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Gardening For Wildlife #43, The True Meaning of Thanksgiving
November 19, 2007

For my Canadian friends, My apologies for missing you last week Monday on your Thanksgiving.

After starting the past week in the 60's, the temperatures have become more seasonal.

We still could use some rain.

The red breasted nuthatch continues to eat from my hand, I must try it with some of my other feathered friends.

Northern cardinals are once again regular visitors throughout the day.

Yolanda will remind us when she sees cardinals as they are her favorite bird.

Goldfinches, house finches and purple finches are showing in numbers.

My visitors wouldn't be complete without my chickadees.

Toss in white breasted nuthatches, woodpeckers, juncos and a few other birds and my feeding stations become quite busy in these shortened days.

This past week end, Keet and I enjoyed a walk in the field and woods edge ( A relaxed Akita to the right).

A perfect time for a walk, as most of the trees and shrubs have dropped their foliage.

The number of bird nests I saw was incredible.

Robin's nests still held together from last springs construction.

Late summer's tightly woven Goldfinch nests scattered throughout.

Every now and then was the flimsy Mourning dove nest and cardinal nests.

High in an oak tree remains an oriole nest.

Robins and orioles are considered some of the real construction engineers of the bird world.

When you are aware of your surroundings, you will notice many things you never paid attention to before.

On nature walks, you can see birds busily foraging for food, look above and at ground level.

Look everywhere, different birds have different habits and food sources.

Every now and then we scare up some turkeys and a deer or two.

Word has it that some Red-tail fox have moved into the neighborhood, I haven't seen them yet.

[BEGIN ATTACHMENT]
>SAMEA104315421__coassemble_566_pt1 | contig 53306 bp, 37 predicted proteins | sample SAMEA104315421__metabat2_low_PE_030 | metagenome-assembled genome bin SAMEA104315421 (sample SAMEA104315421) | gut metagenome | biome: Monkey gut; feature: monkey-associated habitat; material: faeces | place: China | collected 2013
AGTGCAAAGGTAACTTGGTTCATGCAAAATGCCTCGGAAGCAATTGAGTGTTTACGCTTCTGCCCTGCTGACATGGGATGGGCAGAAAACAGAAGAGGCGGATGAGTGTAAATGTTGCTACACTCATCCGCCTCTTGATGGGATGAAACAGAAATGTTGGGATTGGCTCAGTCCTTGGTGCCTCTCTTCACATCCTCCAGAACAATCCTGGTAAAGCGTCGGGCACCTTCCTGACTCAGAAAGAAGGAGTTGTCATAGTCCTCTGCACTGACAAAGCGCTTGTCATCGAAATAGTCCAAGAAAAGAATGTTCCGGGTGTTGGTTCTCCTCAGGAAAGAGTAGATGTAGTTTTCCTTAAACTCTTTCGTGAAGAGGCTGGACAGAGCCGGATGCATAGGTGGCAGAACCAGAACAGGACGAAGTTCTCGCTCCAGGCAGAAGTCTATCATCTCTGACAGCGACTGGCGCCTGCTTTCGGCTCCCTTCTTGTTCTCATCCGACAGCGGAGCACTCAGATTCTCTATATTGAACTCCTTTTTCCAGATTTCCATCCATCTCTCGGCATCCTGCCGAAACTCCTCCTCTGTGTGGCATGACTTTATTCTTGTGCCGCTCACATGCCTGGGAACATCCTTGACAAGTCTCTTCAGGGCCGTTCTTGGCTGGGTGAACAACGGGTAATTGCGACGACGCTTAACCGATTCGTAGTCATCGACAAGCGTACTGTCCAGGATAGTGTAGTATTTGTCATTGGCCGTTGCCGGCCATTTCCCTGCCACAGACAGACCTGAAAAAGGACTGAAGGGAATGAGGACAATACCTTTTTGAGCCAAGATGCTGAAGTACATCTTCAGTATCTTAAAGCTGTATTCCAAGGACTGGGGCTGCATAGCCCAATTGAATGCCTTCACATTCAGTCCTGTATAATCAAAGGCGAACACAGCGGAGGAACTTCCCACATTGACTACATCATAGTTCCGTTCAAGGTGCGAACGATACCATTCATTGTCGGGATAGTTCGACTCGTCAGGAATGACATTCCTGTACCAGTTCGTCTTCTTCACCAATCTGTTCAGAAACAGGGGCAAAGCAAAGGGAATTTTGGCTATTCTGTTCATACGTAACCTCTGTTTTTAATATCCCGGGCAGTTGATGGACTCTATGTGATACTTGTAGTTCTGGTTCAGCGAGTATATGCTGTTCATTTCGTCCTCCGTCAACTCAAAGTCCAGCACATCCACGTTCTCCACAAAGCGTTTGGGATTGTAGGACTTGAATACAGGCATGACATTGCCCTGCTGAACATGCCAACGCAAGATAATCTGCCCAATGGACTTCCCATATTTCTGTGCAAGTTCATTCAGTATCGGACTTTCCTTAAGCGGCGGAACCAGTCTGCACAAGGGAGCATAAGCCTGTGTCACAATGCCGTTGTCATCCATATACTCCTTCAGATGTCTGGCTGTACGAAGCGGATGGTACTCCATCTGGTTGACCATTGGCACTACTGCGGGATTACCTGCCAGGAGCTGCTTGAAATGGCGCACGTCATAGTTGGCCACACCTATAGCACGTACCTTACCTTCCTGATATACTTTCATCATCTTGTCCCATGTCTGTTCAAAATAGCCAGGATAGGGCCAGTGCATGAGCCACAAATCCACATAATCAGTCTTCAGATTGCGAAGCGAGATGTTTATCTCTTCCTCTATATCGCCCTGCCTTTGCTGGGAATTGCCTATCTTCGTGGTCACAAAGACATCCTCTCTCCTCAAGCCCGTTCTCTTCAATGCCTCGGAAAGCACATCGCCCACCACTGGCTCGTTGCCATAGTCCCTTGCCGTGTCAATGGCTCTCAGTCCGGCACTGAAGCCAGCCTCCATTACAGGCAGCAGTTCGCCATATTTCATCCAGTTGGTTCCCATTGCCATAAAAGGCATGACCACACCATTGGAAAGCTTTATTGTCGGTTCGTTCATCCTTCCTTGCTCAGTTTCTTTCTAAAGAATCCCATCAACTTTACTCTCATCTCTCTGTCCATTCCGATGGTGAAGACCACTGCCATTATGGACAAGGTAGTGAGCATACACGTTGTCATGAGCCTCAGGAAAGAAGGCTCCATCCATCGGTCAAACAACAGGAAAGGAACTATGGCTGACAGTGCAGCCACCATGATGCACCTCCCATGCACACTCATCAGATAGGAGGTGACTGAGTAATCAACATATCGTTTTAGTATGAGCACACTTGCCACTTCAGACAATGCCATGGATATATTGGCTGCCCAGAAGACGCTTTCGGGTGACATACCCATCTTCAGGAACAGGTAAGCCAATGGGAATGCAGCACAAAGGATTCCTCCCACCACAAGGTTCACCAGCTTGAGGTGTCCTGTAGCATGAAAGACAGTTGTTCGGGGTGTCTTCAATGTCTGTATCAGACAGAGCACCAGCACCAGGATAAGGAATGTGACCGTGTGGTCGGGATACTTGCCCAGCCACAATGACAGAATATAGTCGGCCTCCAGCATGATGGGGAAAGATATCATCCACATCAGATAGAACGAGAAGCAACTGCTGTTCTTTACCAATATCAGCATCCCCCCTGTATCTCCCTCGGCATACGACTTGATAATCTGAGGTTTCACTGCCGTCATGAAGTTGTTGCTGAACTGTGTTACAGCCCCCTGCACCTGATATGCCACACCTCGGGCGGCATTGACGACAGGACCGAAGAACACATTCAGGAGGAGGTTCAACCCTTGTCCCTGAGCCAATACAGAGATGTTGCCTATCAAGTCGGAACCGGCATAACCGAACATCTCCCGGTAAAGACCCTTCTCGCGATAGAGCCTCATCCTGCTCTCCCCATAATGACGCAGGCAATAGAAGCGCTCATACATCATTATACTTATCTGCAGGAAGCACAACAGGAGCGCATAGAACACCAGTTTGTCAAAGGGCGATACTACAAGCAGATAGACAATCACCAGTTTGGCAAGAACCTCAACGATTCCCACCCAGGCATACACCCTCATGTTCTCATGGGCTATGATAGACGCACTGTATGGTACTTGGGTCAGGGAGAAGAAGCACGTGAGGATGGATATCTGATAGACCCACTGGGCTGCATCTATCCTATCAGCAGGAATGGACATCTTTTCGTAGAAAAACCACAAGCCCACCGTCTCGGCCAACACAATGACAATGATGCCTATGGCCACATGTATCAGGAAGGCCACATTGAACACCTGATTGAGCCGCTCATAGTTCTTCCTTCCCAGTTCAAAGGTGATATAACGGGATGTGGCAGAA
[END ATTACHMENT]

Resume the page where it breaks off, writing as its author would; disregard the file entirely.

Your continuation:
Thanksgiving Day is this week for The United States of America,

Today, it seems to mean turkey and the start of the Christmas shopping season.

However, there is a true meaning behind the festive day and weekend.

The First Thanksgiving

The early settlers of Plymouth Colony in Massachusetts were particularly grateful to Squanto, the Native American and former British slave who taught them how to both catch eel and grow corn and also served as their native interpreter.

Without Squanto's assistance, the settlers might not have survived in the New World.

The Pilgrims did have a feast in 1621, after their first harvest, and it is this feast which people often refer to as "The First Thanksgiving".

This feast was never repeated, though, so it can't be called the beginning of a tradition, nor was it termed by the colonists or "Pilgrims" a Thanksgiving Feast.

In fact, to these devoutly religious people, a day of thanksgiving was a day of prayer and fasting, and would have been held any time that they felt an extra day of thanks was called for.

Nevertheless, the 1621 feast has become a model that we think of for our own Thanksgiving celebration and we do know something of the truth about it.

We can assume, for example, that the harvest feast was eaten outside based on the fact that the Colonists didn't have a building large enough to accommodate all the people who came.

Native People were definitely among the invited guests, and it's possible. even probable, that turkey (roasted but not stuffed) and pumpkin in some form, found their way to the table.

And it gets better. This is the way the feast was described in a first-hand account presumably by a leader of the colony, Edward Winslow,

"Our harvest being gotten in, our governor sent four men on fowling, that so we might after a special manner rejoice together after we had gathered the fruit of our labors. They four in one day killed as much fowl as, with a little help beside, served the company almost a week. At which time, amongst other recreations, we exercised our arms, Many of the Indians coming amongst us, and among the rest their greatest King Massasoit, with some ninety men, whom for three days we entertained and feasted, and they went out and killed five deer, which they brought to the plantation and bestowed on our governor, and upon the captain and others. And although it be not always so plentiful as it was this time with us, yet by the goodness of God, we are so far from want that we often wish you partakers of our plenty."